Wallace Stevens is an interesting recommendation for me, because I’m still a little confused about his work. He’s one of those poets who lived a sort of unusual dual life: insurance salesman by day, poet by rest of the time (and probably during the day at the office too). Lots of successful poets have day jobs, of course, it’s just that most of tend to do things like be literature professors or writing instructors. Stevens’ poetry is of a very modern style, and reading a collection of it gave me the impression that I was listening to some sort of bizarre symphony that was often chaotic and dizzying, but not unpleasant. At times it seemed to evoke a something I couldn’t quite describe, but I’d like to explore further. Clearly he’s someone I need to revisit– perhaps the intervening 10 years or so since I read his work will have given me a different set of life experiences with which to form an interpretation.
And finally, I think I’ll round out this little poet recommendation assortment with Jane Kenyon. Again, I’m not terribly familiar with her work, but her name very often pops up with various “good” poems I encounter, so she merits a lot more investigation from me. I’m remembering her work to be in a sort of natural/pastoral vein, but also of a more personal nature too. She and her husband Donald Hall often seemed to write about each other, and the (presumably) autobiographical aspects of her work paint a detailed picture of a lived life, rather than just the accounts of a floating poetic observer.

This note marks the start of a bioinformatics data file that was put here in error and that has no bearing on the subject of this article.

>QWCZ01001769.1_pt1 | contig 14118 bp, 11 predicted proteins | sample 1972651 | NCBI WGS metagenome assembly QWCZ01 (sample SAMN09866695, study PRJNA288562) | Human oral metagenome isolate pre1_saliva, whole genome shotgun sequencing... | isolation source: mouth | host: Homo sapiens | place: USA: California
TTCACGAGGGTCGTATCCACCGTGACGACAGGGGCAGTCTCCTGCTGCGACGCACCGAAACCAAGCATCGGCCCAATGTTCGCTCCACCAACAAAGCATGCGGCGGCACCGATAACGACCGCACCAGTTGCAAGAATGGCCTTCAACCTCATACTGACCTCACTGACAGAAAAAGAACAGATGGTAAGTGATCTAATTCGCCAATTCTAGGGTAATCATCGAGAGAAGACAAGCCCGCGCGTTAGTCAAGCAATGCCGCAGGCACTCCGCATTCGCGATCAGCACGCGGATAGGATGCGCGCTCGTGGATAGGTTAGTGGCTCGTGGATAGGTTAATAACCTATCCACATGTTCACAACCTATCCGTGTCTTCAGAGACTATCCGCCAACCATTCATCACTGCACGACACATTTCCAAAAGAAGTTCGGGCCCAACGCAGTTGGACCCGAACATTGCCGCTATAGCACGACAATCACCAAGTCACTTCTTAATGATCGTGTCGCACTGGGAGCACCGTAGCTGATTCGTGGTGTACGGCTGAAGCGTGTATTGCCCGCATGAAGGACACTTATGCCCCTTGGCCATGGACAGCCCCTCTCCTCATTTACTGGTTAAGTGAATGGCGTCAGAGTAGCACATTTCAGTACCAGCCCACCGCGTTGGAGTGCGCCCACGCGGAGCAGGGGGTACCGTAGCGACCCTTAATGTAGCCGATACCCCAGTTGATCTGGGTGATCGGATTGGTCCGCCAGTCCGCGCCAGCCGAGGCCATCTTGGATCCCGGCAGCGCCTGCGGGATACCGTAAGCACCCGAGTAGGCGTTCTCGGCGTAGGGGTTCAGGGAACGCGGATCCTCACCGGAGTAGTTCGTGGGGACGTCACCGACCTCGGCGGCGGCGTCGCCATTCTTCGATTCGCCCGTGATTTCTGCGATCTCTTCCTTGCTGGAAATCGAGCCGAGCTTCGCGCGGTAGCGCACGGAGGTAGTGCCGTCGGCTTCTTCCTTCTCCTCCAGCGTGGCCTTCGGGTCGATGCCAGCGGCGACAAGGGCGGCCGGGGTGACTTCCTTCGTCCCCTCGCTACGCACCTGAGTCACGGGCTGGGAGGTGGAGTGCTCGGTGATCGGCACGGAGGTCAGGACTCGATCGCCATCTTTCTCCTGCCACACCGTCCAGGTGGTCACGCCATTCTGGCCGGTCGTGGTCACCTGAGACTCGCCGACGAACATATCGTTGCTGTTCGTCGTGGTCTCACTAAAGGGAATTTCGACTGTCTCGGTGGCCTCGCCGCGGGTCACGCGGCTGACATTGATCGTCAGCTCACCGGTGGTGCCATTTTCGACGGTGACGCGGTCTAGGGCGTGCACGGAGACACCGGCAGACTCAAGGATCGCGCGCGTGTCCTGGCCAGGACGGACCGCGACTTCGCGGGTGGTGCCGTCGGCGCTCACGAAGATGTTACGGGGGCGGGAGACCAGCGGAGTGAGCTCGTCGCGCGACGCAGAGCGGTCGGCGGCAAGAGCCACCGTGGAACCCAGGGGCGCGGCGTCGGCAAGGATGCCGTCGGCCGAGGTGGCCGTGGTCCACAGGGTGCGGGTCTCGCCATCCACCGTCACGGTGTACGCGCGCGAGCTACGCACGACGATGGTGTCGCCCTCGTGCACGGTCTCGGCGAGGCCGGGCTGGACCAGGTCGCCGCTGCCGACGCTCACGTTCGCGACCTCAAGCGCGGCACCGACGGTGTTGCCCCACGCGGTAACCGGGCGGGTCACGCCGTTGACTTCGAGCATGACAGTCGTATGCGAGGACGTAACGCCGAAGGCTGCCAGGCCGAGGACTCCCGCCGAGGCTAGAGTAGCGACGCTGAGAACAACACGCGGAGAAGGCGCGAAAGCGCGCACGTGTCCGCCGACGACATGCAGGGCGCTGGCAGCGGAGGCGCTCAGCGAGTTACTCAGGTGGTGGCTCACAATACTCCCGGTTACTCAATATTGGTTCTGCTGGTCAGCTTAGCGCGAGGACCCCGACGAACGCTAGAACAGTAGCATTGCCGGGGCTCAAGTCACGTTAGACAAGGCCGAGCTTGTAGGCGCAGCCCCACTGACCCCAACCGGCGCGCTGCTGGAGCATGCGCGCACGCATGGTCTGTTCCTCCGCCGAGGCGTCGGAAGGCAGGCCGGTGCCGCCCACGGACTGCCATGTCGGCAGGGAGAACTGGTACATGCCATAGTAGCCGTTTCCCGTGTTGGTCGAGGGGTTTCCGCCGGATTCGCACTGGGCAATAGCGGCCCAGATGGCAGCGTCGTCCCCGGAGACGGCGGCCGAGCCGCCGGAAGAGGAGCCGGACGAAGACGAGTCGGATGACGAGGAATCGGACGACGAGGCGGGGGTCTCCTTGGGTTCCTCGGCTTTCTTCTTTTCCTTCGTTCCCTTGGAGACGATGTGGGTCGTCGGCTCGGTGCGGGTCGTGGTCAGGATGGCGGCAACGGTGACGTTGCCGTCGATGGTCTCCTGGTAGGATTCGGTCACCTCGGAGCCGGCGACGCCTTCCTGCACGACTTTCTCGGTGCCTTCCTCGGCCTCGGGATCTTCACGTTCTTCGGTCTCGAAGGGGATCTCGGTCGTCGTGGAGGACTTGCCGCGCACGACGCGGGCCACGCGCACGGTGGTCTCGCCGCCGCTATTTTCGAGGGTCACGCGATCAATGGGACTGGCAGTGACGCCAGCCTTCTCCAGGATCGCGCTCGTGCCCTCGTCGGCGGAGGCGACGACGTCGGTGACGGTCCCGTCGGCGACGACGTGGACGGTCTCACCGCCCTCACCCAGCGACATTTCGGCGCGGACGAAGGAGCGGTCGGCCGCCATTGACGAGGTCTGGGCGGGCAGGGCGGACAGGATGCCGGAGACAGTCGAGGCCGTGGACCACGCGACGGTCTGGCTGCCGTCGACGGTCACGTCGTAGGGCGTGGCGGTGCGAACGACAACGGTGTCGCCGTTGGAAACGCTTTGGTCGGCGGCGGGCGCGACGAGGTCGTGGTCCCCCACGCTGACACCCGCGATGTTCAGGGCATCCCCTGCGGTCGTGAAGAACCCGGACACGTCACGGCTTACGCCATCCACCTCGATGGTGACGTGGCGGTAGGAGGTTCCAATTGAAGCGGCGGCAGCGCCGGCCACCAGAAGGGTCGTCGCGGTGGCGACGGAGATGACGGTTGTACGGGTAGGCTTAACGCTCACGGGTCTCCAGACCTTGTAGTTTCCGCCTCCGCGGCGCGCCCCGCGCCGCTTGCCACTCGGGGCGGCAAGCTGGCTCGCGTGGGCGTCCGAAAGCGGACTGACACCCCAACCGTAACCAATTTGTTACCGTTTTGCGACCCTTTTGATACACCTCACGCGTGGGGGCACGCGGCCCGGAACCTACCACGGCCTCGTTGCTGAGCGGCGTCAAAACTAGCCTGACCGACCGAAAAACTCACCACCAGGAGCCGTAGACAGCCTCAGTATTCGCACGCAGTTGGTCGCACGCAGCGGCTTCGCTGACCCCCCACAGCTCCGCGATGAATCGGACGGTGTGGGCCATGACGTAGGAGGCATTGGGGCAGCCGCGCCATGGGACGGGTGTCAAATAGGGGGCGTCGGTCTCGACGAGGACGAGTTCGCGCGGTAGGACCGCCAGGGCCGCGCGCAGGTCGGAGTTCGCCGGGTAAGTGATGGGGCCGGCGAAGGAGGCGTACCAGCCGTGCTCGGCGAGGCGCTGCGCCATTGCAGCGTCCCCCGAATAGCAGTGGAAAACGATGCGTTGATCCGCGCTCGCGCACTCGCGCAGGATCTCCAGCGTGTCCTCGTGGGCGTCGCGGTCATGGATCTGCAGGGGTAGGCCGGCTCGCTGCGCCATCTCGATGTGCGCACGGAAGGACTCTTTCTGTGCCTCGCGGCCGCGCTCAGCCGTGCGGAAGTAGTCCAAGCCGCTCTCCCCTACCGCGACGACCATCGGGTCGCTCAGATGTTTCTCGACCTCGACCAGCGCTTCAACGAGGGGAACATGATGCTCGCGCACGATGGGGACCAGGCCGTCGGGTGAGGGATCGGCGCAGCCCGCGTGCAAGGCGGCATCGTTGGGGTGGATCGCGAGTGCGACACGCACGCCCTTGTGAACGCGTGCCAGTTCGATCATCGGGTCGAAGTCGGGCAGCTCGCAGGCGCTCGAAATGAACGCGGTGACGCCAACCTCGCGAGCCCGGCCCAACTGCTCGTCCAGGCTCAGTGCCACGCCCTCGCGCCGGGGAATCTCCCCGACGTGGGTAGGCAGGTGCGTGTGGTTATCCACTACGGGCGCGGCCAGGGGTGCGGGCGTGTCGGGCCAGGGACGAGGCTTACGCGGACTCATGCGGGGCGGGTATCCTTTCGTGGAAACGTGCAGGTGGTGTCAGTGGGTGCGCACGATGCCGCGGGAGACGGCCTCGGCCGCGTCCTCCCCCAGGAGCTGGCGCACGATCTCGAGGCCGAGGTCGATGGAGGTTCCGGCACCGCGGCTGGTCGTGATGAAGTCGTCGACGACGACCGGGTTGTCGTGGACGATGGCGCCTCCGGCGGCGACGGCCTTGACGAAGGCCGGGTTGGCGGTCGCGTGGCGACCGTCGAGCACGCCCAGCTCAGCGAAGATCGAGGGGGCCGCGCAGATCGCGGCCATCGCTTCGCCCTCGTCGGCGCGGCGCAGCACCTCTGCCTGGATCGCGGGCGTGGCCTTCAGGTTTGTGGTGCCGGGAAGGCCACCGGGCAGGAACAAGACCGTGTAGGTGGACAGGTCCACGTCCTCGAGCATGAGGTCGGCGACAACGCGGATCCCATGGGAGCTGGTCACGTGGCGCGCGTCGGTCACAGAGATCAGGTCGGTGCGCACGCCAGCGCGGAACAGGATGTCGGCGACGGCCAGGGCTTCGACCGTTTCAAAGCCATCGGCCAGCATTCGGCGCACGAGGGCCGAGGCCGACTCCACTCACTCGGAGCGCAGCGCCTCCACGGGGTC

I feel guilty, though, for not really knowing of any contemporary “indy” poets to recommend to you. There’s a lot of folks out there, working in virtual obscurity as assistants, clerks and laborers who have not been “discovered” yet. Everyone I’ve mentioned over the last few weeks are certainly “rock stars” of verse, but who are the up-and-comers? I suppose I should start trying to attend more local readings while I’m living in Seattle, and see whose work appeals to me in the local scene. Perhaps I’ll make that a project for the year… maybe by April 2016, I’ll have a few “my-age-or-younger” poets to recommend!